Recruiting is marketing. Sometimes just having a job on a board is not going to be enough to get the candidates you need.
In the good (or were they bad?) old days, recruiting was an incredibly formal process that might have included letters of introduction, scads of printed documents for a candidate to learn about an organization, and arms-length professional-only relationship building.
Despite the fact that those times are long past, many organizations cling to antiquated recruiting models. Is your company one of them?
Modern hiring means enthusiastically embracing the practices of inbound recruiting and social marketing. Inbound marketing tactics are not just a valuable practice, but quickly becoming a requirement for recruiters and hiring managers.
How does your organization currently use social media to attract the very best candidates?
If you answered “I don’t know,” then it’s time to embrace the paradigm shift and start thinking about your brand’s narrative for recruiting prospective new hires. It could be your most critical initiative this year.
What do the messages you post on Facebook or Twitter say about your company? More importantly, what do they say about your employee culture or recruiting campaigns?
What was the impetus for the creation of social media networks? A two-part outcome: connecting people to share information.
Too many organizations take to social media for only promotion periods of time,“We’re hiring for…” is not sharing information that engages passive candidates.
Promotional #jobs posts will most likely only result in a few favorites from Twitter spam bots and job boards. We know, we troll #jobs 😉 and have probably favorited your tweet, but we’re not candidates, and that’s the point.
Marketing and social content have to be valuable, shared clearly and concisely, and targeted to make a noticeable difference regardless of the audience.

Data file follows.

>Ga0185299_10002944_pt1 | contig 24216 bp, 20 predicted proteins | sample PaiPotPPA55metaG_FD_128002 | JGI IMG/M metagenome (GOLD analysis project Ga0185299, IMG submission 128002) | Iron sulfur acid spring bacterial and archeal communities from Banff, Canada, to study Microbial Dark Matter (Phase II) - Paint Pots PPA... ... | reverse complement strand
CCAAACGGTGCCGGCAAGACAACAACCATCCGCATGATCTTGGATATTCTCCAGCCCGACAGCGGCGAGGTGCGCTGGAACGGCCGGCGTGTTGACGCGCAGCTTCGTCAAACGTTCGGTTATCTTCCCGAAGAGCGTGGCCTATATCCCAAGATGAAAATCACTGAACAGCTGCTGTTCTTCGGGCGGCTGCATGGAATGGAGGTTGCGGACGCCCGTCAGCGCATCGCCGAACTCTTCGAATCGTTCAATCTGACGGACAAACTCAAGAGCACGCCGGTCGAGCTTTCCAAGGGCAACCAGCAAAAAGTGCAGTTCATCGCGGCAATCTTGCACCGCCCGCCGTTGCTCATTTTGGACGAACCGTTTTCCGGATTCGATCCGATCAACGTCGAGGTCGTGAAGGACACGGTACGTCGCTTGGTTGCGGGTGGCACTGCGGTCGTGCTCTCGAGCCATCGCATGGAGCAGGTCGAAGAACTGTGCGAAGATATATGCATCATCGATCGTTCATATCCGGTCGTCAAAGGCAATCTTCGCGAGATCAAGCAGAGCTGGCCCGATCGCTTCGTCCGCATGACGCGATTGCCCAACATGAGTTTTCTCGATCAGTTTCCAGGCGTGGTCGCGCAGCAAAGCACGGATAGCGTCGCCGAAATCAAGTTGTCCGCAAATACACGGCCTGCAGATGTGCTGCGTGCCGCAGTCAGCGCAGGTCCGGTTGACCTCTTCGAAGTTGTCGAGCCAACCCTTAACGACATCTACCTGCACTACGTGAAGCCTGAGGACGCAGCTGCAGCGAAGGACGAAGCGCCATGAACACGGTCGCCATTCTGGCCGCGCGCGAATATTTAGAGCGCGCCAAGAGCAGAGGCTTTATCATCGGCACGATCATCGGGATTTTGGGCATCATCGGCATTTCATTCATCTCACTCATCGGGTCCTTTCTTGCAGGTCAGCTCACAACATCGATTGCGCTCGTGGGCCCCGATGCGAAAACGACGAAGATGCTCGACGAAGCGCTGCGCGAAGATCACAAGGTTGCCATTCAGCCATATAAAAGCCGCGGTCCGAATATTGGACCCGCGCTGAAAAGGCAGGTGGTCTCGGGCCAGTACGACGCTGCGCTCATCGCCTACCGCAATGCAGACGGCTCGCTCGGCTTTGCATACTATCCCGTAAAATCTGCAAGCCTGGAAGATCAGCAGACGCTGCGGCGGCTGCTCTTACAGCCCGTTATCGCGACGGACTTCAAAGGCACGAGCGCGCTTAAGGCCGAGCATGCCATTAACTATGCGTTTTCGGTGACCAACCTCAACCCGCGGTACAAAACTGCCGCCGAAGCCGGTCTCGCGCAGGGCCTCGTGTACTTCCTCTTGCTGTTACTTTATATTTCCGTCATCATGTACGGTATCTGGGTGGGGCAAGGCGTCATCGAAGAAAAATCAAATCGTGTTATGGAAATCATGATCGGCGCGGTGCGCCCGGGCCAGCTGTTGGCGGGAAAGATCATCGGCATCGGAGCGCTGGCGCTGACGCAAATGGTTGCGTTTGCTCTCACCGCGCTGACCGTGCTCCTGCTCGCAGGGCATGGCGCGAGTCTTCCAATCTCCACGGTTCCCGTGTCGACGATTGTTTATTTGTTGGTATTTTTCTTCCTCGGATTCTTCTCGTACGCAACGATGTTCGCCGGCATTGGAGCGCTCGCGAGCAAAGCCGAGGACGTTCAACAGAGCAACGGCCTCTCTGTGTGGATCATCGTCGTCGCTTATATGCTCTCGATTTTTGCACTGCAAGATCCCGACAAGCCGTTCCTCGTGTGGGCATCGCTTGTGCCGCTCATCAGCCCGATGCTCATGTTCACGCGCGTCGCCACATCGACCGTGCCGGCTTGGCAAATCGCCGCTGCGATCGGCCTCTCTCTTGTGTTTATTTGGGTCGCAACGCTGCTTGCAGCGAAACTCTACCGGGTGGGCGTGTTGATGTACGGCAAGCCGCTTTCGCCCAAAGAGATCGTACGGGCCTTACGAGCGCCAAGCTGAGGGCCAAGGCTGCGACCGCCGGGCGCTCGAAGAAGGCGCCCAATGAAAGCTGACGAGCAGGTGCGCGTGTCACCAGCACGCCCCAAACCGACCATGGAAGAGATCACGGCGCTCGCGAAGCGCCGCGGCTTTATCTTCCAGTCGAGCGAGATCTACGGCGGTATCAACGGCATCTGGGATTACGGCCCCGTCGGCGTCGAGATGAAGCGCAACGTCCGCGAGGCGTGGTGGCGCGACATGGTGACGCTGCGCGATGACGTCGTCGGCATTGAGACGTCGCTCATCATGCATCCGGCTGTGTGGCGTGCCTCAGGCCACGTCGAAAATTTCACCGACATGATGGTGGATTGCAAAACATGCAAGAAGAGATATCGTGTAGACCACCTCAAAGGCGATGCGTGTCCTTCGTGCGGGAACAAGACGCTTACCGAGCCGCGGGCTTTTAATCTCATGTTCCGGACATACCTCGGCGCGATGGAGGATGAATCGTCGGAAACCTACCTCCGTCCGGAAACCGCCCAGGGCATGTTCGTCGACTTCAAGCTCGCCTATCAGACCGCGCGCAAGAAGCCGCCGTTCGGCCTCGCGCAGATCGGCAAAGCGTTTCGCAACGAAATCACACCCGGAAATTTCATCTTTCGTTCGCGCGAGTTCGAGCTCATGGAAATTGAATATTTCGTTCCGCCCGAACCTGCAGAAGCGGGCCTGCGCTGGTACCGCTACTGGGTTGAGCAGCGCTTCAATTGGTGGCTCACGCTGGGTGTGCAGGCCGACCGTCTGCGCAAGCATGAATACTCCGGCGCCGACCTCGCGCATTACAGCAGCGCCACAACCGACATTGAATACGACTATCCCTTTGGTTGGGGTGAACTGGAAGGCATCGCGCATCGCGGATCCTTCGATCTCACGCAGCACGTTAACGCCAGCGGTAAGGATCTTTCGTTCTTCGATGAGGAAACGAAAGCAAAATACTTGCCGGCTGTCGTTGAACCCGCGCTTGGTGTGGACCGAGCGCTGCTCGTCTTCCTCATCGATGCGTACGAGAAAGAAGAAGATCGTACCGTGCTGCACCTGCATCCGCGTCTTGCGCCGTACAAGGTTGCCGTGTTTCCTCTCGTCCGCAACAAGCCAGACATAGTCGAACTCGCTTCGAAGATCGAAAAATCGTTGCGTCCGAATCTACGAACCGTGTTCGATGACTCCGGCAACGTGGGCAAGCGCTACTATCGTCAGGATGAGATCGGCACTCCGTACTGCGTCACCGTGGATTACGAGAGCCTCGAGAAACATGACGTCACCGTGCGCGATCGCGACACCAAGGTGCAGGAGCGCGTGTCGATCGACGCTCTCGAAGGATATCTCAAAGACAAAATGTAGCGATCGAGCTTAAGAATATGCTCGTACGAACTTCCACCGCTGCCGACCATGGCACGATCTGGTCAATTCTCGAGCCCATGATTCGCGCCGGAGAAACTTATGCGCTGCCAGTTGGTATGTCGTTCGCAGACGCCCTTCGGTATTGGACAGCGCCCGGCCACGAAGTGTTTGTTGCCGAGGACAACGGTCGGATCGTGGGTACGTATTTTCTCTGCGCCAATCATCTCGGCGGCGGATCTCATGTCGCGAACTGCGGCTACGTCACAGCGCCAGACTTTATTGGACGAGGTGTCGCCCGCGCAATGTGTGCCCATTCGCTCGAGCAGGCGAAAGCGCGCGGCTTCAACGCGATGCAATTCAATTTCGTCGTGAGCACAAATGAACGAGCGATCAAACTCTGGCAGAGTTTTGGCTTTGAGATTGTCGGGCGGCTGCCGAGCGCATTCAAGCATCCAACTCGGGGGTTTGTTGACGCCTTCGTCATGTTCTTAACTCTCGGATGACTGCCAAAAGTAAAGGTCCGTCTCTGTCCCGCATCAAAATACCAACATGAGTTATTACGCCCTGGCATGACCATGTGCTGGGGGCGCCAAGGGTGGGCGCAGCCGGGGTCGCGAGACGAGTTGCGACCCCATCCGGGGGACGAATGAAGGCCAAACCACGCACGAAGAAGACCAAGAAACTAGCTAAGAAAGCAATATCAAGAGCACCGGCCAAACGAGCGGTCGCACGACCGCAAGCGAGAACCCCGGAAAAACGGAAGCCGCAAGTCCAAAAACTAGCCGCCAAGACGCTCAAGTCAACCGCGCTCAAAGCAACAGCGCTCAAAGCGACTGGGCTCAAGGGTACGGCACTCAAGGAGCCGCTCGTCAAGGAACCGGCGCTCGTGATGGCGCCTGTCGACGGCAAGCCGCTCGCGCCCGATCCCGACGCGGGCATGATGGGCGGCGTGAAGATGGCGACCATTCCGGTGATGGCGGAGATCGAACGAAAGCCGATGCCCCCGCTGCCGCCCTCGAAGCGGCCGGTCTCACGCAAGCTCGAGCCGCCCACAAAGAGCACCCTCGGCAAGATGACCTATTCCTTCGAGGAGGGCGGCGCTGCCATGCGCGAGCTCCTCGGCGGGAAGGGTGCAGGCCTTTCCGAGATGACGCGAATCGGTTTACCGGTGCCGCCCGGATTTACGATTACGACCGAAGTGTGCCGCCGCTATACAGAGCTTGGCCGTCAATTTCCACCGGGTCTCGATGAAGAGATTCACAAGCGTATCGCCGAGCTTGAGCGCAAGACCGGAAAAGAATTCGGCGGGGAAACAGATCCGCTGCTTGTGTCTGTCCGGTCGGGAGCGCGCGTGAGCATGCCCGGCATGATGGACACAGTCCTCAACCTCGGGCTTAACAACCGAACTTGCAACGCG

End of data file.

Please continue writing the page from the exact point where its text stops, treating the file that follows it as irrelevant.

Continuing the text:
So remember, just as you can find a candidate’s drunken Facebook posts, talented candidates may scope your Instagram to see if the Glassdoor rumors are true.
Using social media for recruiting doesn’t stop with checking a candidate’s Facebook page before an interview — the social web is how we communicate, and it’s a great way to attract candidates.
Social Recruiting Success
To give you a little context and less opinion, check out a few examples for getting your social recruiting wheels a’ turnin’.
Use Snapchat for first impressions
Pizzabella, a new concept Pizzeria, recently launched a social media hiring campaign that gave candidates just one chance to make an impact and potentially be considered to hire.
Using Snapchat, prospective workers made their first impressions through snaps. It was easy for the business to manage and turned into a clever way to put company culture first.
Create Employee Advocates
Deloitte had a goal of increasing their workforce by twenty percent. How did they do it? Employees on social media, of course.
Deloitte empowered bloggers within their workforce to broadcast how much they liked working for the firm. Also, they equipped their brilliantly designed recruiting site with personal social media account information for candidates to use to contact hiring managers and recruiters.
Selfies are Content Marketing
Shareable and engaging content is of your team, with your team, feeling like a team. Selfie your way to IPO baby, maybe not, but just sharing a team pic every Friday is a great easy start.
We want to join teams of cool people who share our ambitious goals and drive to change the world or at least look like they would sign the Bday card, am I right?
Inbound Recruiting is part of recruiting done right
While some companies quickly fall off the social media bandwagon, others use it to excess and drown out potential clients, customers, and employees with a constant stream of inanity.
So as you consider your social media game plan, remember that while you’re using networks to recruit and engage, you’re also starting conversations with people who could help your organization succeed in a million different ways.
Stay Breezy my friends.